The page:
There's no question that the best session so far has been Kelvin Meyers' talk about church records in the South.  This is obviously a subject dear to him, and his enthusiasm was clearly evident.  He discussed the First and Second Great Awakenings in religion in the United States and talked about prominent leaders in several religions.  He then explained which religions were predominant in each of the Southern states (though there were a couple of omissions).  He also supplied a fairly comprehensive listing of archives for those religions.  This presentation had a great amount of information I'll be able to use in future research.

The plenary session on Monday night, "Genealogically Speaking" by the Rev. Dr. David McDonald, was entertaining and enjoyable.  He had everyone laughing as he related family stories and reminiscences but became serious when he explained that recording and sharing those stories are so important.

Wednesday night the International Commission for the Accreditation of Professional Genealogists (ICAPGen) sponsored classes, consultations, and light refreshments at the Family History Library for SLIG attendees.  I went to a fantastic talk on religious migrations to the United States, by David Dilts.  It was really interesting to see a timeline of how a round of religious dissent led to a religious split, and again, and again, and then how those disaffected migrated to this brave new land.  And his handout was jam-packed with information I'll be rereading to make sure I understand it all.  The night at the library was a new event for SLIG this year; it seemed to be very successful.

One of the really fun things at SLIG has been networking with the 350+ other genealogists gathered here in Salt Lake City to learn more about researching family history.  I've made some wonderful connections with people, and I'm looking forward to collaborating and sharing information with them in the future.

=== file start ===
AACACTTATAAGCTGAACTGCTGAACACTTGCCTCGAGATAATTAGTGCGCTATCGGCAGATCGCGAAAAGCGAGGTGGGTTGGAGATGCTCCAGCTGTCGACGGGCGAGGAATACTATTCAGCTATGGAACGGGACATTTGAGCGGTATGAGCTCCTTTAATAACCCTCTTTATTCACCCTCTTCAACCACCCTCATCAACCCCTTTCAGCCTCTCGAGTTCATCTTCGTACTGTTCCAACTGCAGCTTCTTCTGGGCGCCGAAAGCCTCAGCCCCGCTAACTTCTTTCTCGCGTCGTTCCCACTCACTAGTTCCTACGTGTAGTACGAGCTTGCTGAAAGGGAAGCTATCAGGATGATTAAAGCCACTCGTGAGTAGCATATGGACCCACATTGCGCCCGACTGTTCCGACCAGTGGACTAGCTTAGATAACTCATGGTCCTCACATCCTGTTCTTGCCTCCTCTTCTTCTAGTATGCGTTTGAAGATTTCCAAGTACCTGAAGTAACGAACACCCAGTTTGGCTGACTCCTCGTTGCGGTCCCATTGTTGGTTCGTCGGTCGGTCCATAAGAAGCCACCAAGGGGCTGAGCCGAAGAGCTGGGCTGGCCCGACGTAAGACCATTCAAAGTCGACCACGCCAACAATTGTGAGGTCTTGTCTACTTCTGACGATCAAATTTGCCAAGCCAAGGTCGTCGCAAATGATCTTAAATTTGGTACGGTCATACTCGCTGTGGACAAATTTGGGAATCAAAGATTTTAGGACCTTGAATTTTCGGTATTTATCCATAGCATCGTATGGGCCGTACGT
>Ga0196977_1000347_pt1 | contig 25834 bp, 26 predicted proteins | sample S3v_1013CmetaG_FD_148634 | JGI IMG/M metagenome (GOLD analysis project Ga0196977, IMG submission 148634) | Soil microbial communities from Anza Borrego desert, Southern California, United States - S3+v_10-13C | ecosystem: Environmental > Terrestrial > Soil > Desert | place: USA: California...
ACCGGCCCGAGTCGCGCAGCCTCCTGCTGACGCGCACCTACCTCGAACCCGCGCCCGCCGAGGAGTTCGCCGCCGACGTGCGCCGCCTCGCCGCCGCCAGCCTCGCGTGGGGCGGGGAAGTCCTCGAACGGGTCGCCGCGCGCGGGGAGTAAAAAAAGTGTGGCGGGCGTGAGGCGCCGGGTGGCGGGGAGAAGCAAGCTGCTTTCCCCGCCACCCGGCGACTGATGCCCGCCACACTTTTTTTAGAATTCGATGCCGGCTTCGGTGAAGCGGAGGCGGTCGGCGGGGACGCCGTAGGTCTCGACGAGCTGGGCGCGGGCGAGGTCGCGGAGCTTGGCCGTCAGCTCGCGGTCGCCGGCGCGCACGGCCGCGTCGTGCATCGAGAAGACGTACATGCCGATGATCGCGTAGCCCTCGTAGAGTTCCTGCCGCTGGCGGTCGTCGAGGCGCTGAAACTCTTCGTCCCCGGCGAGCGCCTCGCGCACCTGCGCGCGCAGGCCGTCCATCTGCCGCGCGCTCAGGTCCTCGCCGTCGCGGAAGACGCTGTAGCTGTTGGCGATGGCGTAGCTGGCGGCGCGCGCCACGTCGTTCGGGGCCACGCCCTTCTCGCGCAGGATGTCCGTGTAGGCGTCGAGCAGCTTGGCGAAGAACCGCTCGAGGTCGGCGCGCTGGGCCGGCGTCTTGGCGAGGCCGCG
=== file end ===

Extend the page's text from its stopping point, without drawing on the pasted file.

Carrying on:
Of course, since I'm in Salt Lake, I planned ahead for some research at the Family History Library.  My big score has been finding the birth record for my paternal grandmother.  I learned she was born a year earlier than all of her later records indicate, which isn't that uncommon for someone born in the 1890's.  I was surprised and disappointed to see that her mother's name wasn't listed on the record, but at least it showed that her mother was born in England, so I'm sure it's the right person.  I did a little genealogy happy dance in my seat when I found her on the microfilm.

January 14, 1893, <no name> Gaunt, female, father Thomas, mother born in England

Two more days of classes are coming up, plus the closing banquet on Friday evening, when Judy Russell (The Legal Genealogist) will speak about researching children in your family history.  And I don't leave Salt Lake until Saturday night, so I have all day for more research at the library.  I still have a lot to look forward to!

Sunday, January 10, 2016

Online Newspaper Archive Round-up

It's been a couple of months, so it's time to post about the latest links to be added to the Wikipedia newspaper archive page.  Most of the new links are free, which is always appreciated.  One new country has been added, though I don't know how many people are researching Sierra Leone in the late 1800's.  Some of the new links are actually magazine archives, but they still seem to fit under the newspaper/periodical category.

I've been seeing many posts lately about college yearbooks being digitized, but that really is a different kind of publication.  What do you think, should there be a Wikipedia page collecting listings of online archives of college yearbooks?

• Saskatchewan, Canada:  The Saskatchewan Historic Newspapers Online collection has newspapers from many cities and towns, but I can't find a list of titles or dates that are covered.

• Canada (multiprovince):   The Drouin Institute has links to an English-language page with transcribed obituaries, which is free.  The Institute also has a paid subscription site which has newspaper images and many more records.